Fallbrook Naval Weapons Station
The Fallbrook Naval Weapons Station is located immediately adjacent to the eastern border of MCB Camp Pendleton. The Fallbrook site has been owned and operated by the government since 1942 when it acquired 9,147 acres of the old Santa Margarita Ranch, which was originally a Spanish land grant. In 1944, the Fallbrook Ammunition Quality Evaluation (AQE) Laboratory was established to support the Pacific and European Allied forces in World War II.
Commissioned in February 1942, then Naval Ammunition Depot (NAD) Fallbrook was constructed in the midst of 8851 beautiful rolling acres of California sagebrush. The base was built next door to the community of Fallbrook, a sleepy agricultural town just east of the huge Marine Corps base at Camp Pendleton, in the northwest corner of San Diego County. After World War Two, the Depot was placed in a reduced operational status until the beginning of hostilities in Korea. In 1958, NAD Fallbrook was designated an annex of the Naval Ammunition and Net Depot Seal Beach. On October 1, 1997 the Navy's ordnance handling installations were reorganized, with now Detachment Fallbrook reporting to the present Naval Weapons Station Seal Beach.
Unique among naval weapons storage areas, Detachment Fallbrook is located 20 miles inland. Ammunition is transferred to and from ships by a process known as Vertical Replenishment, or VERTREP. In this operation, ammunition is taken by truck from a magazine on base to a helicopter pad located on the coast inside Camp Pendleton. From there a CH-46 Sea Knight or CH-53 Sea Stallion helicopter picks up the load and transfers it to the receiving ship waiting several miles off the coast. In this manner, large vessels such as aircraft carriers and amphibious assault ships can be loaded without leaving their primary Southern California operating and training areas.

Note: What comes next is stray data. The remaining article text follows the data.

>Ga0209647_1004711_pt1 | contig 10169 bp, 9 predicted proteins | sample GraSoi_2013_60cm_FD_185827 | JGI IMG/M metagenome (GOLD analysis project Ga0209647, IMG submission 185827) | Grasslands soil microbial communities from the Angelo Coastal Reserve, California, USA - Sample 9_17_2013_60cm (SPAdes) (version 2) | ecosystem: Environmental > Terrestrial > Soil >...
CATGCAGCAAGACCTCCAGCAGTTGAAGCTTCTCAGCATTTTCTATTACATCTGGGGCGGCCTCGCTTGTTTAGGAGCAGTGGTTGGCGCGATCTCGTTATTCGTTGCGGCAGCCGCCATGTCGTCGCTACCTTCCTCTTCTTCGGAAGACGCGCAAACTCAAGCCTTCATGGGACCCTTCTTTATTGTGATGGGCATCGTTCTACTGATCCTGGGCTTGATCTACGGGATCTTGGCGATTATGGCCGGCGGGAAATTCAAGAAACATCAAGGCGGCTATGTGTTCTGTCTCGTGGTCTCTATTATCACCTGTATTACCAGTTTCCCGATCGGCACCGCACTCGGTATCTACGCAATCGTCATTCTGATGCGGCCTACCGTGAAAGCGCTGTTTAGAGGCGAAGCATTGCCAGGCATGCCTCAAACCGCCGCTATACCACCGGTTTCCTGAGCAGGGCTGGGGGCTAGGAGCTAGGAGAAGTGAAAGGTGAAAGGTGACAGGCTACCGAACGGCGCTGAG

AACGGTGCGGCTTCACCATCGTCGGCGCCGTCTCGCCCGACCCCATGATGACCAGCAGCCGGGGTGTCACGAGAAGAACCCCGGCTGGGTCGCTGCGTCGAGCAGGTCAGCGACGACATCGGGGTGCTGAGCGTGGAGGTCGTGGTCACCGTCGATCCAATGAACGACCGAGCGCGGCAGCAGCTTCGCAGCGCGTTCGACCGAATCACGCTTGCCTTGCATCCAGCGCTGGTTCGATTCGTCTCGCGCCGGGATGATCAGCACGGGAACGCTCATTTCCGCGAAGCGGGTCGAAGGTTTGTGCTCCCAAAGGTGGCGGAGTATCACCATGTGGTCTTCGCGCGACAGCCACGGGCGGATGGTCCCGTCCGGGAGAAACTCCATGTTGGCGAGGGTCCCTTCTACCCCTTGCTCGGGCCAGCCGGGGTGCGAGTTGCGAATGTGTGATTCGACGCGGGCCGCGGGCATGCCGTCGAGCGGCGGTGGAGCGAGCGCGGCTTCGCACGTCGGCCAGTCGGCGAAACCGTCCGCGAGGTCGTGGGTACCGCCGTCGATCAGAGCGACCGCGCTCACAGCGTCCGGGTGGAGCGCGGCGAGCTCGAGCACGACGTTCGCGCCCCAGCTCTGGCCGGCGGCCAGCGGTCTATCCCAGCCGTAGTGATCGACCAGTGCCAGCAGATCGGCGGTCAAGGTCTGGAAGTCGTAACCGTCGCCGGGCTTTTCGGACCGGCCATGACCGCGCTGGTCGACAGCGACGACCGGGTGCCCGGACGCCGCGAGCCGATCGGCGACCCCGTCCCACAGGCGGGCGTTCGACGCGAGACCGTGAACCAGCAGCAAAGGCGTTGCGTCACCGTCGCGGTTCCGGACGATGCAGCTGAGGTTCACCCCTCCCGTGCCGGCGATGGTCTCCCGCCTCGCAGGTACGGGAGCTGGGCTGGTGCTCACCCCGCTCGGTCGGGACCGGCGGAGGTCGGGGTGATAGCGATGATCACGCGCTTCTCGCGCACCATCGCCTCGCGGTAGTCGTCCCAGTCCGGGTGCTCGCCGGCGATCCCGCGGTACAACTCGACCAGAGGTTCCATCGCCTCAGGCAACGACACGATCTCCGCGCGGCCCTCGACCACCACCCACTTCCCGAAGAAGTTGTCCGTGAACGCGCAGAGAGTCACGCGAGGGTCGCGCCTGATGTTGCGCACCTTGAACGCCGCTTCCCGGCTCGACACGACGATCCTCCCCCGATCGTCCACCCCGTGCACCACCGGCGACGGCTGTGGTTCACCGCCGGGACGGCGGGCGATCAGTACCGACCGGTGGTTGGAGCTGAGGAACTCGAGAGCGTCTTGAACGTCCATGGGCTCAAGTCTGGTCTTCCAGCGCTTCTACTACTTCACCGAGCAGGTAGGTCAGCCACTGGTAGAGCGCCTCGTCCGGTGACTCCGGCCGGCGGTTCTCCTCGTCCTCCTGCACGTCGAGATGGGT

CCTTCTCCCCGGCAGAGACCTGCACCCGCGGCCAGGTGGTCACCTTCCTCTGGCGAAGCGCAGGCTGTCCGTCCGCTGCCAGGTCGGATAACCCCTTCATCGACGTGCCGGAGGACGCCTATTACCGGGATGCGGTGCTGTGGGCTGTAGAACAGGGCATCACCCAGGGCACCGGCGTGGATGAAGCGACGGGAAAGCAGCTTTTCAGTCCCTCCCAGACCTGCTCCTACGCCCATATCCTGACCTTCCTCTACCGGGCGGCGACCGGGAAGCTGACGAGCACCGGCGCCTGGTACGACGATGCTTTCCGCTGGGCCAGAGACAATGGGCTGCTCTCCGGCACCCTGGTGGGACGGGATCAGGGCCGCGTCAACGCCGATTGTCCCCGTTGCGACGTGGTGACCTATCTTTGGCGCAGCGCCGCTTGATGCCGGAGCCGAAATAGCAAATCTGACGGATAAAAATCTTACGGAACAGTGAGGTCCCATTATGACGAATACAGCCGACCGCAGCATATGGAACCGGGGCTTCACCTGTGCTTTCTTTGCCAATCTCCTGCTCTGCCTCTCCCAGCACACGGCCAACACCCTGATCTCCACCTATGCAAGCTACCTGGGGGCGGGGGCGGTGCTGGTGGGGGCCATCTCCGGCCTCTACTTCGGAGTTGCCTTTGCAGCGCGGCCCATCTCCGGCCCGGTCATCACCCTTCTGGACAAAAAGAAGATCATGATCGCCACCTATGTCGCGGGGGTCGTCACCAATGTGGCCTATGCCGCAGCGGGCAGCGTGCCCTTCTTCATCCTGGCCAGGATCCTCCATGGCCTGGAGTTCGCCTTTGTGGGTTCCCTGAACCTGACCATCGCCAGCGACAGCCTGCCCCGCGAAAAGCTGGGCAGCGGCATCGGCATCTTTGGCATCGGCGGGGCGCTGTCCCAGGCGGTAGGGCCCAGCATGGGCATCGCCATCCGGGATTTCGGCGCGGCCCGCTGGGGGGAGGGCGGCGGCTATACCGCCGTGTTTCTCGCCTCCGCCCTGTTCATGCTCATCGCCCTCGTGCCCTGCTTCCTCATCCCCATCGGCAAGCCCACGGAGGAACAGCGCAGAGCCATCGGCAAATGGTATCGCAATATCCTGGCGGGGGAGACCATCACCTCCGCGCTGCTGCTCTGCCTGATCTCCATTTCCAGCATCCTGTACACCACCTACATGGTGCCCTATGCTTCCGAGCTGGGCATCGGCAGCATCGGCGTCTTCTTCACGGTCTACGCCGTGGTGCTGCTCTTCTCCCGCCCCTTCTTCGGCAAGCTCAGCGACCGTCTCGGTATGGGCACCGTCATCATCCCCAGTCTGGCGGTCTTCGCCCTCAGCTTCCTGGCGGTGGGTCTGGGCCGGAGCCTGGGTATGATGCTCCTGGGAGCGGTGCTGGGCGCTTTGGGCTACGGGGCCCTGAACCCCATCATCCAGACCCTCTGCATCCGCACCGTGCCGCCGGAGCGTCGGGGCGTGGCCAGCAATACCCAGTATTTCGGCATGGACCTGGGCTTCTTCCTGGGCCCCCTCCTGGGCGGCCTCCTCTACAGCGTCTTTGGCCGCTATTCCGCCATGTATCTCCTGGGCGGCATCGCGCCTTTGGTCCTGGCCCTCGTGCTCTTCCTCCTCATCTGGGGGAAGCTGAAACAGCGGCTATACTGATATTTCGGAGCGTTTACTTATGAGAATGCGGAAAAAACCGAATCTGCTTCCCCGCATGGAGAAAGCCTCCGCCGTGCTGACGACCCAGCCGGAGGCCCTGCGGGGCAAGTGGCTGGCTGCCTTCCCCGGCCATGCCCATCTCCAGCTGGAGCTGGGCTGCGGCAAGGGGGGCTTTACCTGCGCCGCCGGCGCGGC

Detachment Fallbrook is also home to the only West Coast Air-Launched Missile Production and Storage Facility. Here air-launched missiles such as the Phoenix, Sidewinder, Maverick, and HARM are inspected, maintained, and re-certified. During wartime the detachment's VERTREP capability could come in especially handy. Aircraft Carriers steaming off the coast can helicopter malfunctioning weapons off ship and have them at the Air Warfare Center's maintenance facilities within one hour. The weapons could then be quickly inspected, fixed, and returned, potentially within the same day.
The Detachment has a complement of 85 military personnel and a civil service force of approximately 100. Infrastructure includes 121 miles of road, 200 magazines, and 119 buildings. The last remnants of the nation's napalm stockpile were stored at Fallbrook, and a state-of-the-art facility was built on base to help eliminate these weapons. The last full napalm canister was destroyed in March, 2001. Overall, the installation stores munitions with a monetary value of over 2 billion dollars. Several endangered or threatened species, including the Stevens kangaroo rat, the California gnatcatcher and the cactus wren, share the base with their Navy neighbors.
Beginning in 1973 the Department of the Navy (DoN) began placing Vietnam era napalm canisters in storage at the Weapons Support Facility, Fallbrook Detachment. The Detachment is located approximately 60 miles north of San Diego, CA. By 1978 all such canisters had been consolidated and placed at the Detachment for storage and maintenance. The stockpile consists of approximately 34,123 individually crated napalm canisters. The canisters are not fused nor do they contain ignition devices. Over time, some of the aluminum canisters have degraded which has resulted in leaks. On-going maintenance of the stockpile includes the identification and repair of leaking canisters, grounds maintenance, and air monitoring.